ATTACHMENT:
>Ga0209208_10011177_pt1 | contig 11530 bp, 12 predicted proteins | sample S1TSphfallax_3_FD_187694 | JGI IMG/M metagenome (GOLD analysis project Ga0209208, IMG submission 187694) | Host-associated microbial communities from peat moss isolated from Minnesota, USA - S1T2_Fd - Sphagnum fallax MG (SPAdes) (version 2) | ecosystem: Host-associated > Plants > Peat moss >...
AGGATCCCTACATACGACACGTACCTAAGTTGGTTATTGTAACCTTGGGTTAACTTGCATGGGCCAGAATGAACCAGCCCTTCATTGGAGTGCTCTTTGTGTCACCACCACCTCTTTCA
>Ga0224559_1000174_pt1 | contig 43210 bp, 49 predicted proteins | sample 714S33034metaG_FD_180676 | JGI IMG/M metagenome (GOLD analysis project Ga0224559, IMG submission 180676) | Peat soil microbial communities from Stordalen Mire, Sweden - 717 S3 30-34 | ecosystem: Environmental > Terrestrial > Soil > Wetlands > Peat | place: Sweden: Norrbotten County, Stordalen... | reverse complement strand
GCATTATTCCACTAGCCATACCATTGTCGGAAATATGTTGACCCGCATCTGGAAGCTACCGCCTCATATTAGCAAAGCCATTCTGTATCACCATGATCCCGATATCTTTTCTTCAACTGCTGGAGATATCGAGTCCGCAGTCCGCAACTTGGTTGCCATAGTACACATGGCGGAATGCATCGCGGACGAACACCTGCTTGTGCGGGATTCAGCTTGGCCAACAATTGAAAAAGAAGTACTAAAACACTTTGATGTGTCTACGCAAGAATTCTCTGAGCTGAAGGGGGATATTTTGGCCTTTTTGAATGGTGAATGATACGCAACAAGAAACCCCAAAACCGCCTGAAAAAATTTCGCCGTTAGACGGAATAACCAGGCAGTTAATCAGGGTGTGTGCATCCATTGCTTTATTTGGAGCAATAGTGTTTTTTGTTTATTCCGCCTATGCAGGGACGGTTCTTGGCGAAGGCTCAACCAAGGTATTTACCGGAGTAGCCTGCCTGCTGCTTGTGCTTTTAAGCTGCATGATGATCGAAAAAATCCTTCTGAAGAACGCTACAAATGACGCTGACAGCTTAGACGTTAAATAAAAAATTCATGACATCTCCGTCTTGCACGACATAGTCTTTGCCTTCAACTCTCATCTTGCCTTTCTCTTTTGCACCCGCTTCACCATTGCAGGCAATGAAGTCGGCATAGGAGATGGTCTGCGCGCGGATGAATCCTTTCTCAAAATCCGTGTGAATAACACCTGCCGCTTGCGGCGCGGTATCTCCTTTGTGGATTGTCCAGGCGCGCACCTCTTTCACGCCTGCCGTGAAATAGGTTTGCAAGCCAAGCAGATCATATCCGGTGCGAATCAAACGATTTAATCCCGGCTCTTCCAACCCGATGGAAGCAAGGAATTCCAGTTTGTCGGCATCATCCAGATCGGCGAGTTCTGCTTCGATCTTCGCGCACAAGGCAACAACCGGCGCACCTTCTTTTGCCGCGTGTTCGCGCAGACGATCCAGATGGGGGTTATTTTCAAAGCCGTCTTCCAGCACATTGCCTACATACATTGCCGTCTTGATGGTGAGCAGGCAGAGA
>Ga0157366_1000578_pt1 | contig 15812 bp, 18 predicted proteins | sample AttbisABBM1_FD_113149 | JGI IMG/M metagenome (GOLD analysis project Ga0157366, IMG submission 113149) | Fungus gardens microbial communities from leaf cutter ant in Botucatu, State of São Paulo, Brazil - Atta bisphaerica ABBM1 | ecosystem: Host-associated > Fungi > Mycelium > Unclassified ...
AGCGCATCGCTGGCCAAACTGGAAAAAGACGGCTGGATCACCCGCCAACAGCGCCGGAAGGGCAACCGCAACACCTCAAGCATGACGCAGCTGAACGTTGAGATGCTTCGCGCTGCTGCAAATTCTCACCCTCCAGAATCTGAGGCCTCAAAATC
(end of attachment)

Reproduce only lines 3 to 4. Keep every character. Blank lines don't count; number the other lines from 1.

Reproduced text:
>Ga0224559_1000174_pt1 | contig 43210 bp, 49 predicted proteins | sample 714S33034metaG_FD_180676 | JGI IMG/M metagenome (GOLD analysis project Ga0224559, IMG submission 180676) | Peat soil microbial communities from Stordalen Mire, Sweden - 717 S3 30-34 | ecosystem: Environmental > Terrestrial > Soil > Wetlands > Peat | place: Sweden: Norrbotten County, Stordalen... | reverse complement strand
GCATTATTCCACTAGCCATACCATTGTCGGAAATATGTTGACCCGCATCTGGAAGCTACCGCCTCATATTAGCAAAGCCATTCTGTATCACCATGATCCCGATATCTTTTCTTCAACTGCTGGAGATATCGAGTCCGCAGTCCGCAACTTGGTTGCCATAGTACACATGGCGGAATGCATCGCGGACGAACACCTGCTTGTGCGGGATTCAGCTTGGCCAACAATTGAAAAAGAAGTACTAAAACACTTTGATGTGTCTACGCAAGAATTCTCTGAGCTGAAGGGGGATATTTTGGCCTTTTTGAATGGTGAATGATACGCAACAAGAAACCCCAAAACCGCCTGAAAAAATTTCGCCGTTAGACGGAATAACCAGGCAGTTAATCAGGGTGTGTGCATCCATTGCTTTATTTGGAGCAATAGTGTTTTTTGTTTATTCCGCCTATGCAGGGACGGTTCTTGGCGAAGGCTCAACCAAGGTATTTACCGGAGTAGCCTGCCTGCTGCTTGTGCTTTTAAGCTGCATGATGATCGAAAAAATCCTTCTGAAGAACGCTACAAATGACGCTGACAGCTTAGACGTTAAATAAAAAATTCATGACATCTCCGTCTTGCACGACATAGTCTTTGCCTTCAACTCTCATCTTGCCTTTCTCTTTTGCACCCGCTTCACCATTGCAGGCAATGAAGTCGGCATAGGAGATGGTCTGCGCGCGGATGAATCCTTTCTCAAAATCCGTGTGAATAACACCTGCCGCTTGCGGCGCGGTATCTCCTTTGTGGATTGTCCAGGCGCGCACCTCTTTCACGCCTGCCGTGAAATAGGTTTGCAAGCCAAGCAGATCATATCCGGTGCGAATCAAACGATTTAATCCCGGCTCTTCCAACCCGATGGAAGCAAGGAATTCCAGTTTGTCGGCATCATCCAGATCGGCGAGTTCTGCTTCGATCTTCGCGCACAAGGCAACAACCGGCGCACCTTCTTTTGCCGCGTGTTCGCGCAGACGATCCAGATGGGGGTTATTTTCAAAGCCGTCTTCCAGCACATTGCCTACATACATTGCCGTCTTGATGGTGAGCAGGCAGAGA